Shuttered shopping malls, foreclosed homes and businesses, and hours spent in traffic speak to the failures of the North American suburban growth machine, fueled since the mid-twentieth century by the seductive thrills and excesses of a culture of mass consumption and easy disposal. We have embraced the necessity of recycling discarded goods and consumer waste. Can we scale up to an ethical stance that demands the robust retrofitting of our vast urban and suburban landscapes of consumption?
How might designers and planners assist in this conceptual shift—desperately needed in so many communities—to a renewed culture and politics of production and reuse?
One way is to demonstrate the potential for repurposing buildings and urban infrastructure for productive uses: For vocational training, localized food production and processing, renewable energy R&D, affordable housing near mass transit and the creation of public spaces for social connection, services and exchange.
In recent years my time has been spent researching case studies of suburban retrofitting: The reinhabitation, redevelopment and regreening of vacant malls, strip centers, big-box stores, office parks and garden apartment complexes. Successful retrofits typically involve the introduction of a synergistic mix of uses within an urban-design framework that promotes walking and supports mass transit. But these uses are often limited to a “live, work and play” redevelopment model imbued with assumptions about white-collar workplaces and shopping-as-leisure, eliding thorny issues of class and race, as well as ecology—all vitally important to maintaining an equitable, robust democracy.
Speculating about other uses—more ecologically, socially and economically productive uses—that might be adapted to the emergent suburban-retrofitting paradigm, I teamed up with landscape architect Anne Vaterlaus, and we began to research an intriguing site in the east Los Angeles “ethnoburb” of Pico Rivera.
The pico rivera is on Washington Boulevard, between Rosemead and Paramount, adjacent to the Rio Hondo, a tributary of the Los Angeles River. Its complex history of successive reuse and redevelopment closely tracks the shifting economies of the region: From agricultural fields (now mostly erased in the valley) to Fordist mass production (clunky Edsel and Crown Victoria sedans were churned out in a Ford plant there from 1957 to 1980, with <a data-cke-saved-href=” http:=”” news.google.com=”” newspapers=”“>1,700 jobs lost when it closed), to the military-industrial complex of the Cold War (the B-2 Spirit stealth bomber was primarily engineered and built there between 1982 and 2000), and, since 2003, to the truck-serviced warehousing and high-volume retailing of imported goods.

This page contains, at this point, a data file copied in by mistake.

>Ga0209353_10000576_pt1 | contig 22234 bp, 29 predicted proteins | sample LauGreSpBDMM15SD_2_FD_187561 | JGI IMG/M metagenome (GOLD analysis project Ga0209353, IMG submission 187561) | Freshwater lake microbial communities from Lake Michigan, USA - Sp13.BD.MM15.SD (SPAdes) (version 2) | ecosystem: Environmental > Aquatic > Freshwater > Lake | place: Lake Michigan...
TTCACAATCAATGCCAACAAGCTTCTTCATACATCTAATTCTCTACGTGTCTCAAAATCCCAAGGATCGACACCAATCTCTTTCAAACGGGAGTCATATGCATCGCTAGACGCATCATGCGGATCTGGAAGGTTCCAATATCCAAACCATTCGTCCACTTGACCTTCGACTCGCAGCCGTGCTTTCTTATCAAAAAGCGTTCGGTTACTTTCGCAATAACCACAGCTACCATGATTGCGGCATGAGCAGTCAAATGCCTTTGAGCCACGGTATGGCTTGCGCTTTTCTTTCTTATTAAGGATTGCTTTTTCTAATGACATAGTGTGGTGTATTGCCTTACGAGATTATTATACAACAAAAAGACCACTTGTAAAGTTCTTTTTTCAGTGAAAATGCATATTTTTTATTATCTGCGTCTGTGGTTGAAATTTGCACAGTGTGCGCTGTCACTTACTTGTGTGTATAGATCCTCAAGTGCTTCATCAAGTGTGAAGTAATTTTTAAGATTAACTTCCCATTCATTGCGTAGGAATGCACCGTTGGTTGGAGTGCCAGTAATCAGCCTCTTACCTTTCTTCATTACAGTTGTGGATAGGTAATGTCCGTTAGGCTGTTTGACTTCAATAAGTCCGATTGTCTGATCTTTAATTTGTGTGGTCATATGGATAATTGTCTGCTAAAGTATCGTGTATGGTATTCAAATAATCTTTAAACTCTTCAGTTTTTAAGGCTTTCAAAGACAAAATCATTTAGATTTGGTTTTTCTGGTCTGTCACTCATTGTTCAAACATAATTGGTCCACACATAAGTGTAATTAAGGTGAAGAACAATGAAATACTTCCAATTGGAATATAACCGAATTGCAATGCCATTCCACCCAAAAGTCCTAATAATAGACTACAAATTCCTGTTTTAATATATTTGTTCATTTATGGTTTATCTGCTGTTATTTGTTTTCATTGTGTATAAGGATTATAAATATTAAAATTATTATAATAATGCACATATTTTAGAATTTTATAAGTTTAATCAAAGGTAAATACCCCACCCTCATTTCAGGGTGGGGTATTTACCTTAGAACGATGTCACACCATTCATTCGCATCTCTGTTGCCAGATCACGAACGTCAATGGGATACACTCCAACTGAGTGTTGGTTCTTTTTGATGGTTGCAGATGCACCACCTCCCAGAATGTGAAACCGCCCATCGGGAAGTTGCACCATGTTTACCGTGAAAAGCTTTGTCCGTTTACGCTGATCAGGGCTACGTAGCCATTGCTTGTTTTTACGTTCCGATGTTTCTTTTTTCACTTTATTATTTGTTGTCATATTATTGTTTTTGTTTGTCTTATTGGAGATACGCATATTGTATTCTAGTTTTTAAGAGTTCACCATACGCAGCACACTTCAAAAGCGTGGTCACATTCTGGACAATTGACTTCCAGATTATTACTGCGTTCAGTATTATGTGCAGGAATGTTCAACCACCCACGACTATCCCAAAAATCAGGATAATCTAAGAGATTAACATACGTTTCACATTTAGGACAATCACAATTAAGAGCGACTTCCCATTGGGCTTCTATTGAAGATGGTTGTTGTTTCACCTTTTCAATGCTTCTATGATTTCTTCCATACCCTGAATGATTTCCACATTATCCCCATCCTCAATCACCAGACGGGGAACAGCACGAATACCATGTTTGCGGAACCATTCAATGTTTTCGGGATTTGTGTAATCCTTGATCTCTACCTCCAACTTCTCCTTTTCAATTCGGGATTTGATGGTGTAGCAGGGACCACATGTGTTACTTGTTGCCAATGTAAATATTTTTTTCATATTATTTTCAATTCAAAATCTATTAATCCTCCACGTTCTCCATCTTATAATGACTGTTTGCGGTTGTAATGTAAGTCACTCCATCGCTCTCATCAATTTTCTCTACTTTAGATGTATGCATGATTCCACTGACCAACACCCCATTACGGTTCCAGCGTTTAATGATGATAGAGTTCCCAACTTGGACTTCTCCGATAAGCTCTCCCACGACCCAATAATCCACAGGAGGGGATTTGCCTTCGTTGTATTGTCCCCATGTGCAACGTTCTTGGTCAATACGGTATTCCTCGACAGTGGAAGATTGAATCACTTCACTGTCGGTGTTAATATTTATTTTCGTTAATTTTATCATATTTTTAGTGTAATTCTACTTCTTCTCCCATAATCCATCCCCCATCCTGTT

This latest configuration, Pico Rivera Towne Center, was a subsidized “magic bullet” project that was cynically (or naively) conceived to fill municipal coffers with sales tax income while providing mostly low-wage jobs. It is now—predictably, perhaps—failing.
A wadi of planted terraces replaces truck-loading docks
Credit: Anne Vaterlaus and June Williamson
We considered how this site might be retrofitted once again, with more resiliency, by introducing a retooled model based on production, designed around training, employing, housing and feeding a local labor force in need of skills and opportunities.
We propose replacing surface parking with transit-served inclusionary infill housing and a day labor station. We propose reusing big-box stores for vocational schools and training programs. We envision reinhabiting the massive warehouse buildings with green, clean energy R&D and local food-processing facilities serviced by spurs to the existing freight rail corridor. We also encourage growing food—vertically, hydroponically and in terraces—within and around the warehouses, as well as expanding self-provisioning through community gardening at the river’s edge.
Have we produced a seductive, beautiful image of smooth urbanism? Or a nostalgic one? We strove actively to avoid both modes of representation. Instead, we hope to offer a fruitful model that suggests aspirations toward equity and fecundity.
Click here to read NAC’s interview with Williamson’s co-author, Ellen Dunham-Jones.